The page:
On election night, Rencountre, along with Election Board members and polling place workers, announced the results at 11:51 p.m. in front of the Chambers Building on the government campus in Pawhuska, which is just over an hour from the time when the 2022 General Election results were announced at the same place.

Rencountre said computer problems, as well as closing the polling place at the Pawhuska Osage Casino & Hotel contributed to the later time for results announced this year. “We were battling computer issues mostly, but as far as processing absentees, instead of transporting the equipment from here (office) to the polling site, we chose to leave it here and it’s not OK to split those two because I have to have the board verifying signatures and we came back to have more computers – and then when we got here, they weren’t working,” she said.

“Plus we didn’t have workers helping us here, it was just the five of us, it was three board members and (alternate board members Anita Fields and Fred Byers who worked that day too),” Wilson said, in addition to Assistant Election Supervisor Courtney Piearcy present that night.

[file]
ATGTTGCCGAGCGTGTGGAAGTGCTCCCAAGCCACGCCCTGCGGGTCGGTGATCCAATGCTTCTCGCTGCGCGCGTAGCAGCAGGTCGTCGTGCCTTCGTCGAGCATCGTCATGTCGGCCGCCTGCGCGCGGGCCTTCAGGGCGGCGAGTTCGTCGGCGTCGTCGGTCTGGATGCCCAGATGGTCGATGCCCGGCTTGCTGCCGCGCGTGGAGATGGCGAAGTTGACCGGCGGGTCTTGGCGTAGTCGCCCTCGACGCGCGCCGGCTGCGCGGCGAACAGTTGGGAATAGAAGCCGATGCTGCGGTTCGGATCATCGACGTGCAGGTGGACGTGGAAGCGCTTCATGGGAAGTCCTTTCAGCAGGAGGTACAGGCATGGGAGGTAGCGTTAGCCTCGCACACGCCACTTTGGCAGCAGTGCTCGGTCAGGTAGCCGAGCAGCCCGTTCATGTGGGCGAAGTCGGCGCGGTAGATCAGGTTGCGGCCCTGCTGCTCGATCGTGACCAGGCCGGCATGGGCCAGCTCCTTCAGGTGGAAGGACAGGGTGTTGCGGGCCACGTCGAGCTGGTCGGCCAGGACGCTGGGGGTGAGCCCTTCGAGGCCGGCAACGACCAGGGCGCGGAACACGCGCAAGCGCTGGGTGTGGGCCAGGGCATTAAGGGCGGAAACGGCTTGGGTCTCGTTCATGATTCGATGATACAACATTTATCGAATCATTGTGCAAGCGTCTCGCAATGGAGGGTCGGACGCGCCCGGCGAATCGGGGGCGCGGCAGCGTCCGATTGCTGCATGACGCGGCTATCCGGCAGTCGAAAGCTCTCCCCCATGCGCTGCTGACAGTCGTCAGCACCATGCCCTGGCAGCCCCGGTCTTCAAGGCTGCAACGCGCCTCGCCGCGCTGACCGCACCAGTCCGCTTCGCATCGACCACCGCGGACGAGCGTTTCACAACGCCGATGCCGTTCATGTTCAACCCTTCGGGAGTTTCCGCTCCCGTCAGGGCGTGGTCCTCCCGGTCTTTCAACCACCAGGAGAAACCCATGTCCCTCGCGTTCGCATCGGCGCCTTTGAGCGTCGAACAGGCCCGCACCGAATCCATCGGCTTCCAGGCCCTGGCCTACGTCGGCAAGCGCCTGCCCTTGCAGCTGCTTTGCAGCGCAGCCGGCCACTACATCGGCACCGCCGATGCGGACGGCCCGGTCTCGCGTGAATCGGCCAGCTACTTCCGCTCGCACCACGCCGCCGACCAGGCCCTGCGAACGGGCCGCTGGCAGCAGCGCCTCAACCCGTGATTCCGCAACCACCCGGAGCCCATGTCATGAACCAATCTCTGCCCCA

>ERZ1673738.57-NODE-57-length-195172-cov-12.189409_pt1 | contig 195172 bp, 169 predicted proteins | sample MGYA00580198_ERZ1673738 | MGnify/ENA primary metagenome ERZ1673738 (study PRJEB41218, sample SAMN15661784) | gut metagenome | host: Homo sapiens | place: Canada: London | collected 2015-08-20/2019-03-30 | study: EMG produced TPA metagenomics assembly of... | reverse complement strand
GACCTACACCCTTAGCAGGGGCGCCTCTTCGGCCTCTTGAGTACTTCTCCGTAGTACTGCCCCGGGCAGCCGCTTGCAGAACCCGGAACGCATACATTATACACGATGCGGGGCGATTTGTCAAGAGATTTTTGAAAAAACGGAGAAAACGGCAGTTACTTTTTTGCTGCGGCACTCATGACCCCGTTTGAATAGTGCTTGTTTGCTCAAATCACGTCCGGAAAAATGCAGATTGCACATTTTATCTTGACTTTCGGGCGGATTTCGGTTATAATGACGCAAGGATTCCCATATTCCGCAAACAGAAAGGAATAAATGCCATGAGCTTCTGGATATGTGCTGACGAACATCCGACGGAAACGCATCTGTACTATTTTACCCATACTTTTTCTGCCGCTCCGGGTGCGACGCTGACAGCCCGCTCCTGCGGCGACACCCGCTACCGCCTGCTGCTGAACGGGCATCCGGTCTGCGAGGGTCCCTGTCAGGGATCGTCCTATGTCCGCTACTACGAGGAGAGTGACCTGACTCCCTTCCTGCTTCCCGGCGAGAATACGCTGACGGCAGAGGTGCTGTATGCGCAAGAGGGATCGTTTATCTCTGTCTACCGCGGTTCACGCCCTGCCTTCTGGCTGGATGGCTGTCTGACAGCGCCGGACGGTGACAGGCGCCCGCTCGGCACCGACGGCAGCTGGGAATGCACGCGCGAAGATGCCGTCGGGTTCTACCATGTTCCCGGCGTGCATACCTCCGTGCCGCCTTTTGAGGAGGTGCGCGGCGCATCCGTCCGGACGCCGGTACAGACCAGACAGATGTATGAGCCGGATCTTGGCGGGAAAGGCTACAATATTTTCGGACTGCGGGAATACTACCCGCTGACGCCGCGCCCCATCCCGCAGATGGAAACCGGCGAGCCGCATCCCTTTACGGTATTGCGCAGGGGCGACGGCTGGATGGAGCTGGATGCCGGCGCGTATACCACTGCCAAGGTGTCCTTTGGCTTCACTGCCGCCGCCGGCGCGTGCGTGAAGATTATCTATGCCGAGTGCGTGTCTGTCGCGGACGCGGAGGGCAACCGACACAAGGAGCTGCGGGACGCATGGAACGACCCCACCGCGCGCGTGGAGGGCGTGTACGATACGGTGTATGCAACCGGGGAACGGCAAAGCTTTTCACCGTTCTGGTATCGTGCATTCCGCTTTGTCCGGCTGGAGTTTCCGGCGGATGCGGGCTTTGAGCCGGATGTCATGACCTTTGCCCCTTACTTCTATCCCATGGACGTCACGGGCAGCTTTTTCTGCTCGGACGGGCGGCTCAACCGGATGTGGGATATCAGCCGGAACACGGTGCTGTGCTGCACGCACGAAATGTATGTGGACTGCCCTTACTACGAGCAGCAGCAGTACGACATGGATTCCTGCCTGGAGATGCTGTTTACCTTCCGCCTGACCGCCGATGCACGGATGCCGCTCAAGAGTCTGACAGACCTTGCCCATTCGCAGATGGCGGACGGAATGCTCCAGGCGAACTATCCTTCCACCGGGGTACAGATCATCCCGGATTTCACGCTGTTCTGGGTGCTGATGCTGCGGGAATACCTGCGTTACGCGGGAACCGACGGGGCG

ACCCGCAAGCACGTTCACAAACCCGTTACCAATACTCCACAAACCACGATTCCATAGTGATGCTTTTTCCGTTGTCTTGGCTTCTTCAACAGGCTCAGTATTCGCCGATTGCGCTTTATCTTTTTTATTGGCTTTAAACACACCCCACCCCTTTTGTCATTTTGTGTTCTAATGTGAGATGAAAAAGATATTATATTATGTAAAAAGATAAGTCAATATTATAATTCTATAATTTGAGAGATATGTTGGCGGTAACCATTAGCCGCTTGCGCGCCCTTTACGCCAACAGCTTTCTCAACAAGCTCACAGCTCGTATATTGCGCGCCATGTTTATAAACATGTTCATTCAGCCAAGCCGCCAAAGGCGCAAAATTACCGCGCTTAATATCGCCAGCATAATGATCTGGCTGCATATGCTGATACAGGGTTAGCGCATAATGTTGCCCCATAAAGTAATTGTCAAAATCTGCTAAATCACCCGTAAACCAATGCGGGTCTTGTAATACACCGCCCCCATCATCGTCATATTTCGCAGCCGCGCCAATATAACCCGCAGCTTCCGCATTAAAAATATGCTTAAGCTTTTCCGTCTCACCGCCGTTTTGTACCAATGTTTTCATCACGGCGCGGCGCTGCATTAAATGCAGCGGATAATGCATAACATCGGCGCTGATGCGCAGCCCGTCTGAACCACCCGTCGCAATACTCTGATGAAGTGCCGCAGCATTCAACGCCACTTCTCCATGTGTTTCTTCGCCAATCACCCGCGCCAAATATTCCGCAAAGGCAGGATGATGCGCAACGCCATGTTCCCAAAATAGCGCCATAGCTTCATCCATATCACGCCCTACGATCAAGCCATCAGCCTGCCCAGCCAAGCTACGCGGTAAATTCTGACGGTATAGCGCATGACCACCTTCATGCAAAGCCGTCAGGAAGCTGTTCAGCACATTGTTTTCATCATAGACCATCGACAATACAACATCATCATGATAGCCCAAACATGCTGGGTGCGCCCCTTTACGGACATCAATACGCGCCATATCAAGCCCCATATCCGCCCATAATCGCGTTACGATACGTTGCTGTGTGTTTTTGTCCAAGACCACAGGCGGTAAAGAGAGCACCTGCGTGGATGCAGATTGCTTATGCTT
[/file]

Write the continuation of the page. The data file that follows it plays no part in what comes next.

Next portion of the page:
“We have been plagued by computer issues, internet issues this entire election cycle,” Lockett said, adding the board and staff will work on changes for the next election year. “What they’ve had to overcome is amazing, it really is … It didn’t affect the results or the way the results were determined whatsoever, it just hung up the process. Nobody is more anxious to get to the end of it than we are, believe me.”

According to Election Office data, a total of 1,067 absentee ballots were received and counted in the 2024 General Election. By the April 19 deadline for absentee ballot requests, a total of 2,938 ballots were mailed to voters and ballots were due in the Pawhuska Post Office by Election Day to be counted.

For in-person voting, a total of 100 voted on Early Voting Day 1 and 84 voted on Early Voting Day 2. On Election Day, a total of 779 voted at the polling place for a total of 963 in-person voters, Rencountre said.

The next Osage General Election will take place on June 1, 2026.

Author

  • Benny Polacca

    Title: Senior Reporter

    Email: bpolacca@osagenation-nsn.gov

    Instagram: @bpolacca

    Topic Expertise: Government, Tribal Government, Community

    Languages spoken: English, basic knowledge of Spanish and French